Summary: In this tutorial, we will learn what C++ Template is and how can we use it with functions and classes in C++.

What is a Template?

Template in C++ is a generic blueprint used to create a specialized class or function during compile time.

It makes functions or classes compatible to multiple data types.

For instance, suppose we want to create a function that add two numbers. The number can be of type int, float, or double.

To achieve this, we need to write multiple additional functions of different data types, which will increase the complexity and length of the program:

int add(int a, int b){
    return a+b;
}
 
double add(double a, double b){
    return a+b;
}
 
float add(float a, float b){
    return a+b;
}

We can replace the code above with a single template function, and it will work the same for all types of data.

How to Create a Template Function or Class?

To create a template function or class, we attach the template declaration statement before the function or class declaration and write the template parameter (T) in place of the type to make the code generic.

template<typename T>
<void or T> <function_name>(T a, T b,....){
    //code
}
 
//OR
 
template<class T>
<void or T> <function_name>(T a, T b,....){
    //code
}
 
//For More than one Data Types
 
template<typename T1, typename T2>
<void or T1 or T2> <function_name>(T1 a, T2 b,....){
    //code
}
 
//OR
 
template<class T1, class T2>
<void or T1 or T2> <function_name>(T1 a, T2 b,....){
    //code
}

Note: The class and typename are both valid. We can even use a primitive type in the template declaration as per our requirement.

Once we define the template, it is the job of the compiler to detect and provide the appropriate implementation during the compile time.

Let’s see some examples for better understanding.

Example 1: Function Template for Same Data Type

#include <iostream>
using namespace std;
 
template<typename T>
T add(T a, T b){
    return a+b;
}
 
int main()
{
    //Passing type as parameter
    cout << add<int>(9,10)<< endl;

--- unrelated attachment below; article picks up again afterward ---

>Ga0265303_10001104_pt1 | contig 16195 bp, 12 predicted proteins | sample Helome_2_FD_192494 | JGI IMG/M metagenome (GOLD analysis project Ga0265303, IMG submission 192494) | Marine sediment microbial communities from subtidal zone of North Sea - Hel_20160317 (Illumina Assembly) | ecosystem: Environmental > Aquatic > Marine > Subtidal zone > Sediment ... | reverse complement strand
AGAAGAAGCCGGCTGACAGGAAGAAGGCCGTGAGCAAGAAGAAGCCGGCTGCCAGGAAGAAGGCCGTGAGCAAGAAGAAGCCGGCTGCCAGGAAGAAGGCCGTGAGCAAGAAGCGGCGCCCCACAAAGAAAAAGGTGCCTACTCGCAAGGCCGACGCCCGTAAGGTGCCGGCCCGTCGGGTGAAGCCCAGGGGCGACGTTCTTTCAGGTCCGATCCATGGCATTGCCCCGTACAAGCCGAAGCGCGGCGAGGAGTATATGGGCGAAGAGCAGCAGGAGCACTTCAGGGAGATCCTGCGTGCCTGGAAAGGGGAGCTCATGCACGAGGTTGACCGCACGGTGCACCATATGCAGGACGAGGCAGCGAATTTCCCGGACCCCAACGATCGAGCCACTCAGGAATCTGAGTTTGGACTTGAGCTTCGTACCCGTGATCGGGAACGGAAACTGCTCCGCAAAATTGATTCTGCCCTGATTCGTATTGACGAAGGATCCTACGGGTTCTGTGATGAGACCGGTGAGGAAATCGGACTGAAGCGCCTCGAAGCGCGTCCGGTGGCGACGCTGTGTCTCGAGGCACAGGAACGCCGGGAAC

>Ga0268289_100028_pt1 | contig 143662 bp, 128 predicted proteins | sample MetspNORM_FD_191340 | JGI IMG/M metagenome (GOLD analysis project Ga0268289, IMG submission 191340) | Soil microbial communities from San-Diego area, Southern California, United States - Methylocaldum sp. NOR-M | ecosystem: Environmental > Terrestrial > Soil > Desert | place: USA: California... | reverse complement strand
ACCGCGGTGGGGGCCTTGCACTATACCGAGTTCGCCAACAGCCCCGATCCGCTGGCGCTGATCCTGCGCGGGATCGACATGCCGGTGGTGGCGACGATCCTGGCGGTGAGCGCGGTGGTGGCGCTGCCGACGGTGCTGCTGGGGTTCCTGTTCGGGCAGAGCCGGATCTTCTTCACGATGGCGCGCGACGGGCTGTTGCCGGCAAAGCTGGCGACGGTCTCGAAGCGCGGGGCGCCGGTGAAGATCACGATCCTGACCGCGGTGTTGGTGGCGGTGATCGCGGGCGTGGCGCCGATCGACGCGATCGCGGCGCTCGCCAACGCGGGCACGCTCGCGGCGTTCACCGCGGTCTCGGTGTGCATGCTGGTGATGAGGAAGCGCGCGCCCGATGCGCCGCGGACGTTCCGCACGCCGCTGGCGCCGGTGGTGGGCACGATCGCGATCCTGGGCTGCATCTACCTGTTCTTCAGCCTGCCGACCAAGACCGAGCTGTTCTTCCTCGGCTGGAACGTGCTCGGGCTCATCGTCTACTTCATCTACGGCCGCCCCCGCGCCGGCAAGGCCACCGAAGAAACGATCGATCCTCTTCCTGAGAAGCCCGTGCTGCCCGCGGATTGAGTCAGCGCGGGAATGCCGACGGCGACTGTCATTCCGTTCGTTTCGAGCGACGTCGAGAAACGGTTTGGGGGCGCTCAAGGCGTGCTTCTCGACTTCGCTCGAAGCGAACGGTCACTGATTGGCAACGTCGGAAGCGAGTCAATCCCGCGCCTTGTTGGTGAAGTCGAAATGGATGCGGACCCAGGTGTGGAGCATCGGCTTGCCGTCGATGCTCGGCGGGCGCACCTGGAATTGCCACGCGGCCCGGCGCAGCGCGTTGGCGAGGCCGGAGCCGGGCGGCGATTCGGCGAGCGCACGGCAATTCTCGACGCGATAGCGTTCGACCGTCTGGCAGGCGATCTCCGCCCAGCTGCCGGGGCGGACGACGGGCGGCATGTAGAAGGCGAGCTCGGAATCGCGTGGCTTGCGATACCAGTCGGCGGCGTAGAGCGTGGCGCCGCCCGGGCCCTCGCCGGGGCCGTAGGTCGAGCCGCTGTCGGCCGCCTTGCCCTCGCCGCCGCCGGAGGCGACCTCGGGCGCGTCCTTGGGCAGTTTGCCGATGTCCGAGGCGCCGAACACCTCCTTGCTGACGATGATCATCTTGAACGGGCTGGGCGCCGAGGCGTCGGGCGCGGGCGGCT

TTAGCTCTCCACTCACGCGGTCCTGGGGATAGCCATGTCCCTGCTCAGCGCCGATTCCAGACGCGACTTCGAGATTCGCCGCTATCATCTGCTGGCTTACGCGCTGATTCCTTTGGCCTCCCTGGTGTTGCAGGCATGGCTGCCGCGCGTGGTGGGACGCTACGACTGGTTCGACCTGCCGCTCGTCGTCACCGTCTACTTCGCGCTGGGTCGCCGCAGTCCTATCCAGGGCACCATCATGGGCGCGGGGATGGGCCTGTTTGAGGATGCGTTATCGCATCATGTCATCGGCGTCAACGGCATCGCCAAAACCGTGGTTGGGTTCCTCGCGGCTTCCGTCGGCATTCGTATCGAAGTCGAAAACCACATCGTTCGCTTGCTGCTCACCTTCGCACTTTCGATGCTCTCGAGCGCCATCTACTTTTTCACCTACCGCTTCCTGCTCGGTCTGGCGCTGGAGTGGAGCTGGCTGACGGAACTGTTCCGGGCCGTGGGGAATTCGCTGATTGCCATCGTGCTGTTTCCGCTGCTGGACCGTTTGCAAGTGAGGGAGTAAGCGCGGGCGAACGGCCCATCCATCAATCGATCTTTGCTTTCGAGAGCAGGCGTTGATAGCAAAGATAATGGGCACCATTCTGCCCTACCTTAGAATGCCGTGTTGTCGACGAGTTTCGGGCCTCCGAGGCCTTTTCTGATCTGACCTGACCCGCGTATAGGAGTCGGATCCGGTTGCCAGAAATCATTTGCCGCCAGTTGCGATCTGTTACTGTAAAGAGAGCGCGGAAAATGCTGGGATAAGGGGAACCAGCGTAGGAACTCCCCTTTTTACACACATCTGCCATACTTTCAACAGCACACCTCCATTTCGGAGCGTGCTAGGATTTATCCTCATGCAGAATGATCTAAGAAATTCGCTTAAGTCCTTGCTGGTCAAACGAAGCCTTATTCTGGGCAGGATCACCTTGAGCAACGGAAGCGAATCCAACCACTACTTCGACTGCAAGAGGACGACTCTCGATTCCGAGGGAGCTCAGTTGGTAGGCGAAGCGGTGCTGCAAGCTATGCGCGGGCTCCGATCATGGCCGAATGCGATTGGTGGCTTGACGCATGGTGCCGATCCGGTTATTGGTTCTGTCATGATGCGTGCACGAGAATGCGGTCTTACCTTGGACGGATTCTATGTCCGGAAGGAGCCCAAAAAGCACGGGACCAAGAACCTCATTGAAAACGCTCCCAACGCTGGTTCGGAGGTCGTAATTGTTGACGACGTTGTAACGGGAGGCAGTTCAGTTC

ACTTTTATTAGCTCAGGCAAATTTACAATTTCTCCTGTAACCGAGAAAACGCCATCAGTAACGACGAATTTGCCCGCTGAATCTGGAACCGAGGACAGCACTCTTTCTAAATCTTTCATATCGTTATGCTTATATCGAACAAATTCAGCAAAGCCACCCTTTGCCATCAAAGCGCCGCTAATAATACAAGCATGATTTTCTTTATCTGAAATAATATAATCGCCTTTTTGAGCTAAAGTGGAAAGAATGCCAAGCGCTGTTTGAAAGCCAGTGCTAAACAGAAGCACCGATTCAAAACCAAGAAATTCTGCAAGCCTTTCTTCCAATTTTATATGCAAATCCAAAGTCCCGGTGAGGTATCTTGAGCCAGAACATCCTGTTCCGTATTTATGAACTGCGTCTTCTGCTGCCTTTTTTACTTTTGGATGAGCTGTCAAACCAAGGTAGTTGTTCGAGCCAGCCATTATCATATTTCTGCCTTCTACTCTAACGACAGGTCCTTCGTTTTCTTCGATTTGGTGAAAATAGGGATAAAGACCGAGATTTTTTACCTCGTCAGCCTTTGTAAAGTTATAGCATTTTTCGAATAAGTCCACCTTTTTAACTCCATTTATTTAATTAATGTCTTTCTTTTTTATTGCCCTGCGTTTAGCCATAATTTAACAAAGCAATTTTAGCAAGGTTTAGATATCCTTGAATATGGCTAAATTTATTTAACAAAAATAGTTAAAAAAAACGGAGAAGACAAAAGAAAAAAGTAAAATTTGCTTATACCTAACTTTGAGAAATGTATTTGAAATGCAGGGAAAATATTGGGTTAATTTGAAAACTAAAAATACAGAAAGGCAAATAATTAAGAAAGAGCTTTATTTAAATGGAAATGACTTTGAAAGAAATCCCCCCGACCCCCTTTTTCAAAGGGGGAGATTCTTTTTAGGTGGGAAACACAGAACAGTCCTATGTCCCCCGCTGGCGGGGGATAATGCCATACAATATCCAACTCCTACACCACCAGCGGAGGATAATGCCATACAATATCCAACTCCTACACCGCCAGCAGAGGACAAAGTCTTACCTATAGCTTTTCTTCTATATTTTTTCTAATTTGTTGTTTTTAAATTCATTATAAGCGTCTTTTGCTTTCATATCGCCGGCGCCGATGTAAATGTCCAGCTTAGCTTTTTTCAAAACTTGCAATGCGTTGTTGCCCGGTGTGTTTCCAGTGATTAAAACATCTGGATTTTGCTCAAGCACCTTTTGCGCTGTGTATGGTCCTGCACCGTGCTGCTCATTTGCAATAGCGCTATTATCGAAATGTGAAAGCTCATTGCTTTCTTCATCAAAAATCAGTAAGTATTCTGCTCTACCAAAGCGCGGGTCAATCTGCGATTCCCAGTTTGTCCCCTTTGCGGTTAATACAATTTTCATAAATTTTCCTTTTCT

cout << add<double>(5.6,10.5)<< endl;
    cout << add<float>(9.58,8.9)<< endl;
 
    //Automatic detection
    cout << add(9,10)<< endl;
    cout << add(5.6,10.5)<< endl;
    cout << add(9.58,8.9)<< endl;
 
    return 0;
}

Output:

19
16.1
18.48
19
16.1
18.48

Example 2: Function Template for Different Data Types

#include <iostream>
using namespace std;
 
template<typename T1, typename T2>
T1 add(T1 a, T2 b){
    return a+b;
}
 
int main()
{
    //Passing type as parameter
    cout << add<int, double>(9,10.3)<< endl;
    cout << add<double, int>(5.6,10)<< endl;
    cout << add<float, int>(6.58,8)<< endl;
 
    //Automatic detection
    cout << add(9,10.3)<< endl;
    cout << add(5.6,10)<< endl;
    cout << add(6.58,8)<< endl;
 
    return 0;
}

Output:

19
15.6
14.58
19
15.6
14.58

Example 3: Class Template

Similar to the template function, a class can also be made generic with the help of the STL template.

#include <iostream>
using namespace std;
 
template <typename N, typename B>
class Account{
public:
    N holderName;
    B balance;
 
    Account(string name){
        balance = 1000;
        name = holderName;
    }
 
    void showBalance(){
        cout <<"Balance is: "<<balance<<endl;
    }
 
};
 
int main()
{
    Account<string,double> account("Programmer");
    account.showBalance();
}

Output:

Balance is: 1000

In this programming tutorial, we learned with examples the significance of the STL template in C++.

Leave a Reply

9 − two =